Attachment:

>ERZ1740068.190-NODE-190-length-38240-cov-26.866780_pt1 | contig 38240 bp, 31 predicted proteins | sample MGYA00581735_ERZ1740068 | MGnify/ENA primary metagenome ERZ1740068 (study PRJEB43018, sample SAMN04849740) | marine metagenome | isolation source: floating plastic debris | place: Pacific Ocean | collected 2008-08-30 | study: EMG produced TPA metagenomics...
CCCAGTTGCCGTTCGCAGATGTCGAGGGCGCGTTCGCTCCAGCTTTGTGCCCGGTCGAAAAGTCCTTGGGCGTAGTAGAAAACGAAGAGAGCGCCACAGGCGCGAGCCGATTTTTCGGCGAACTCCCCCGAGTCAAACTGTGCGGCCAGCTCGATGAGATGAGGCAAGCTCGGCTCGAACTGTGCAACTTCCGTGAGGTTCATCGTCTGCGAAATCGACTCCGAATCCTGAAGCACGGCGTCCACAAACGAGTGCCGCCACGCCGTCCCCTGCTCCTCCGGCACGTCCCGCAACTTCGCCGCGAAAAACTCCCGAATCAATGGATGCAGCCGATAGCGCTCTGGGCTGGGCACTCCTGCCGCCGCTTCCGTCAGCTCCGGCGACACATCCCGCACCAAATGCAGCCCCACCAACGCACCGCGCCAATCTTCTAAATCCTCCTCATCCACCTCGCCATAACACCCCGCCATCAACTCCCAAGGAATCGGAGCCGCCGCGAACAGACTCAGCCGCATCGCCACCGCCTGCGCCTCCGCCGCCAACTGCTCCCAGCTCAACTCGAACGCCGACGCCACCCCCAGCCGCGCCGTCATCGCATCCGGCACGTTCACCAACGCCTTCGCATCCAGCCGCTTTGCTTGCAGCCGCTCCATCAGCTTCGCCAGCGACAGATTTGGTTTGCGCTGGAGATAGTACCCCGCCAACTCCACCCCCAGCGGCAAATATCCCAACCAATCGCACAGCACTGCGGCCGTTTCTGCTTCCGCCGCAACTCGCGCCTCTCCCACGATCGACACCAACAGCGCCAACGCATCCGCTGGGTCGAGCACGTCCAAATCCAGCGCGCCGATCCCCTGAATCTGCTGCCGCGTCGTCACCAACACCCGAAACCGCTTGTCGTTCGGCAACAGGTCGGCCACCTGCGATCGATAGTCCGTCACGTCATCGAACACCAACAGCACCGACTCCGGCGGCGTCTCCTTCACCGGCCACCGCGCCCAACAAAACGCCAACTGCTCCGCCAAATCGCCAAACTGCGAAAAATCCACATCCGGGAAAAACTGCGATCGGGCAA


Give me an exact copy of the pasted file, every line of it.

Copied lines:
>ERZ1740068.190-NODE-190-length-38240-cov-26.866780_pt1 | contig 38240 bp, 31 predicted proteins | sample MGYA00581735_ERZ1740068 | MGnify/ENA primary metagenome ERZ1740068 (study PRJEB43018, sample SAMN04849740) | marine metagenome | isolation source: floating plastic debris | place: Pacific Ocean | collected 2008-08-30 | study: EMG produced TPA metagenomics...
CCCAGTTGCCGTTCGCAGATGTCGAGGGCGCGTTCGCTCCAGCTTTGTGCCCGGTCGAAAAGTCCTTGGGCGTAGTAGAAAACGAAGAGAGCGCCACAGGCGCGAGCCGATTTTTCGGCGAACTCCCCCGAGTCAAACTGTGCGGCCAGCTCGATGAGATGAGGCAAGCTCGGCTCGAACTGTGCAACTTCCGTGAGGTTCATCGTCTGCGAAATCGACTCCGAATCCTGAAGCACGGCGTCCACAAACGAGTGCCGCCACGCCGTCCCCTGCTCCTCCGGCACGTCCCGCAACTTCGCCGCGAAAAACTCCCGAATCAATGGATGCAGCCGATAGCGCTCTGGGCTGGGCACTCCTGCCGCCGCTTCCGTCAGCTCCGGCGACACATCCCGCACCAAATGCAGCCCCACCAACGCACCGCGCCAATCTTCTAAATCCTCCTCATCCACCTCGCCATAACACCCCGCCATCAACTCCCAAGGAATCGGAGCCGCCGCGAACAGACTCAGCCGCATCGCCACCGCCTGCGCCTCCGCCGCCAACTGCTCCCAGCTCAACTCGAACGCCGACGCCACCCCCAGCCGCGCCGTCATCGCATCCGGCACGTTCACCAACGCCTTCGCATCCAGCCGCTTTGCTTGCAGCCGCTCCATCAGCTTCGCCAGCGACAGATTTGGTTTGCGCTGGAGATAGTACCCCGCCAACTCCACCCCCAGCGGCAAATATCCCAACCAATCGCACAGCACTGCGGCCGTTTCTGCTTCCGCCGCAACTCGCGCCTCTCCCACGATCGACACCAACAGCGCCAACGCATCCGCTGGGTCGAGCACGTCCAAATCCAGCGCGCCGATCCCCTGAATCTGCTGCCGCGTCGTCACCAACACCCGAAACCGCTTGTCGTTCGGCAACAGGTCGGCCACCTGCGATCGATAGTCCGTCACGTCATCGAACACCAACAGCACCGACTCCGGCGGCGTCTCCTTCACCGGCCACCGCGCCCAACAAAACGCCAACTGCTCCGCCAAATCGCCAAACTGCGAAAAATCCACATCCGGGAAAAACTGCGATCGGGCAA